The Gourds on Italian Sandwiches, Jaded Nashville and Life in a Van

The Gourds, Austin's loosest and most literate roots band, rolls into Dan Electro's Guitar Bar tonight. The occasion is the release of the band's latest album, Old Mad Joy. Produced by Bob Dylan/Levon Helm sideman Larry Campbell, the album has been getting positive reviews across country.

The band has been on a month-long tour that found them showcasing the new album in Nashville Wednesday night during the opening of the Americana Music Association annual conference in a time slot right ahead of local hero Hayes Carll. We caught up with Gourds fiddler/banjoist Max Johnston and pianist Claude Bernard just as they arrived home from Nashville.

Rocks Off: What is your favorite song on the new album?

Max Johnston: It changes, but right now I'd say "Your Benefit." And I'm really liking "Want It So Bad."

Claude Bernard: "Your Benefit."

RO: Can you think of a song that you were skeptical of that has grown on you?

MJ: "Melchert." When I first heard it I was like, 'what?' But I really enjoy Kevin's [Russell] guitar parts on that one.

CB: I've got three: "Ink and Grief," "Drop The Charges," and "Eyes of A Child." And I quite like all three of those now.

RO: Which song takes the most work on your part and why?

MJ: "Two Sparrows" definitely takes the most concentration on my part. I've got to be right there all the time. On the record, there are double fiddle parts and Larry Campbell played a lot of that in the studio. In fact, I said he should've been given a credit on that. But anyway, there are really intricate fiddle parts with a lot of potential for egregious sonic badness, so I've got to be thinking the whole time when we're doing that one.

CB: Again, "Ink and Grief." It's a groove thing, and I'm not the world's greatest piano player anyway. Sometimes I hear it differently than Keith [Langford, drummer] does. So I have to concentrate and hold myself in line.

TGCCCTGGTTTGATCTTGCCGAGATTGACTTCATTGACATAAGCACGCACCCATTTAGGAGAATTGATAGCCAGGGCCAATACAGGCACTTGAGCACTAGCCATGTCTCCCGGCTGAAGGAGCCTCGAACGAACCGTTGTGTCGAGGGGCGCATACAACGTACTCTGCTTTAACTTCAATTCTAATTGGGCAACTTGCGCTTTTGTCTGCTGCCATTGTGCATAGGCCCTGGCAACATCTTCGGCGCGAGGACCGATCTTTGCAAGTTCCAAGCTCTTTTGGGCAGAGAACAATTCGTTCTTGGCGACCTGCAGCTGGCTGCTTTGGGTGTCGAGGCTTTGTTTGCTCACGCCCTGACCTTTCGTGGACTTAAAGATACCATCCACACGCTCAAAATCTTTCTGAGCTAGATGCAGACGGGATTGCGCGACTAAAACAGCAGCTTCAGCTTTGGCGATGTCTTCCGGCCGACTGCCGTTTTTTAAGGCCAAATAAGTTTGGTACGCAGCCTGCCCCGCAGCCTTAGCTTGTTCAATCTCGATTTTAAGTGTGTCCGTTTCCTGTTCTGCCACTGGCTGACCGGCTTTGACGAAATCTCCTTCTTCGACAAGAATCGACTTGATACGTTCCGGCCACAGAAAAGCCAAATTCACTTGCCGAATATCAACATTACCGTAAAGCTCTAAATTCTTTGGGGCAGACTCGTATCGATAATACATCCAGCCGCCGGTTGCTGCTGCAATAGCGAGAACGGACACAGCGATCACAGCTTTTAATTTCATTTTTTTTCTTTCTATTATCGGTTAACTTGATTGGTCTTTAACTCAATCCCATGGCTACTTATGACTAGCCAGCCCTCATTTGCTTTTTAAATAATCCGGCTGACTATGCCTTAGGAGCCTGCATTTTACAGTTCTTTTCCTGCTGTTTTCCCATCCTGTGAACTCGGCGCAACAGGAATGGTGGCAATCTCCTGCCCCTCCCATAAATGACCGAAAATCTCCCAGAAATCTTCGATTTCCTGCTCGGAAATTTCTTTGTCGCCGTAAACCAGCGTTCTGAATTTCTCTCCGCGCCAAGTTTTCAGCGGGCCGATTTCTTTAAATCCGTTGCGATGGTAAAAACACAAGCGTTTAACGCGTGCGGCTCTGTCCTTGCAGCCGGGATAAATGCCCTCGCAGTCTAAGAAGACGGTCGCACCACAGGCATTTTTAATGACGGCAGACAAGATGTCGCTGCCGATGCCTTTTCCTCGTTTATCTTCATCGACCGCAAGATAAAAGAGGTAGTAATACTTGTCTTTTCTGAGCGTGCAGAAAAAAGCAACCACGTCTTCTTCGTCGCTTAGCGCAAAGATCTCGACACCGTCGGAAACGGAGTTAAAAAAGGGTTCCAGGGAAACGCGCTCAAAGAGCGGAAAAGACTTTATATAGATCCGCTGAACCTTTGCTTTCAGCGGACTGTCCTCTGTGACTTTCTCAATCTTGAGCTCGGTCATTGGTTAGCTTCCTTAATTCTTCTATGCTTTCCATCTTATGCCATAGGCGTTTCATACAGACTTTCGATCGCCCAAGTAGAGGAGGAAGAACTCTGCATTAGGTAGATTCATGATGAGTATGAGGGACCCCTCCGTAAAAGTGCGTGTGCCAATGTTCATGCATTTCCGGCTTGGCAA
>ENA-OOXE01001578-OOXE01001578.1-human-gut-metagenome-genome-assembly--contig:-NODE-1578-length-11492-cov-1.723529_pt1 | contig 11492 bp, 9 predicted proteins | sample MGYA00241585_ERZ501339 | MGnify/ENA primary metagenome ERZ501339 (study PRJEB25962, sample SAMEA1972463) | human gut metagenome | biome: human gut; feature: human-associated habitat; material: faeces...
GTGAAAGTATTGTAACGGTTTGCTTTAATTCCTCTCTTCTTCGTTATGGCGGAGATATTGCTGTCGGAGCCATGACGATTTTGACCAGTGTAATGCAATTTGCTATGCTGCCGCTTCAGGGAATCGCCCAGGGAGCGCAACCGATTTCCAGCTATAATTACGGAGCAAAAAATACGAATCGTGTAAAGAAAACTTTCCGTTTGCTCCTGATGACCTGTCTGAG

RO: What was your favorite part of doing the record?

CB: The Italian and tuna sandwiches from this place that Larry Campbell showed us. And of course, just working with a total pro like Larry. We made up our tentative arrangements of the songs, working them up in this kitchenette thing we rented, and it was a lot of fun watching Larry sorta scratch his head and think something over and then go 'let's try this.' He's a genius.

RO: How much of the new album will be in the set list tonight?

MJ/CB: We've been starting with four or five new ones right out of the gate. And we'll probably play seven or eight of the new ones.

RO: You played Nashville last night. How was that?

MJ: I don't know if that was just a jaded crowd, like we've heard it all before, or if they were just there to see Hayes Carll and not us.

CB: We started with a bunch of our new ones and I don't think anyone got it or much liked it. Or else they weren't there to see us. Hayes Carll was on next.

RO: You guys have been riding in vans together since 1998. How do you stay sane and keep the band together?

MJ: Non-lethal weaponry. You've got to be completely malleable, you have to accept the fact you never get your way but you get enough of your way to make it work. And you also have to say to yourself this is our job and our families' livelihood, so you do what you have to do to make it work.

CB: One thing that helps is that Kevin and Keith will ride in a separate vehicle while Jimmy, Max and I pilot the party wagon. We're the late-nighters in the bunch, although not as much as we used to be. You have to have respect for each other, and I think that is something that has really grown within the band as we've gotten older. It's easy to forget you're an adult since we live in this kind of perpetually adolescent world of rock and roll. You have to step back once in a while and realize that we're all in our 40s now. Maturity is a big part of it. I think we've all learned to handle the problems and make things work. That's our job, you know?

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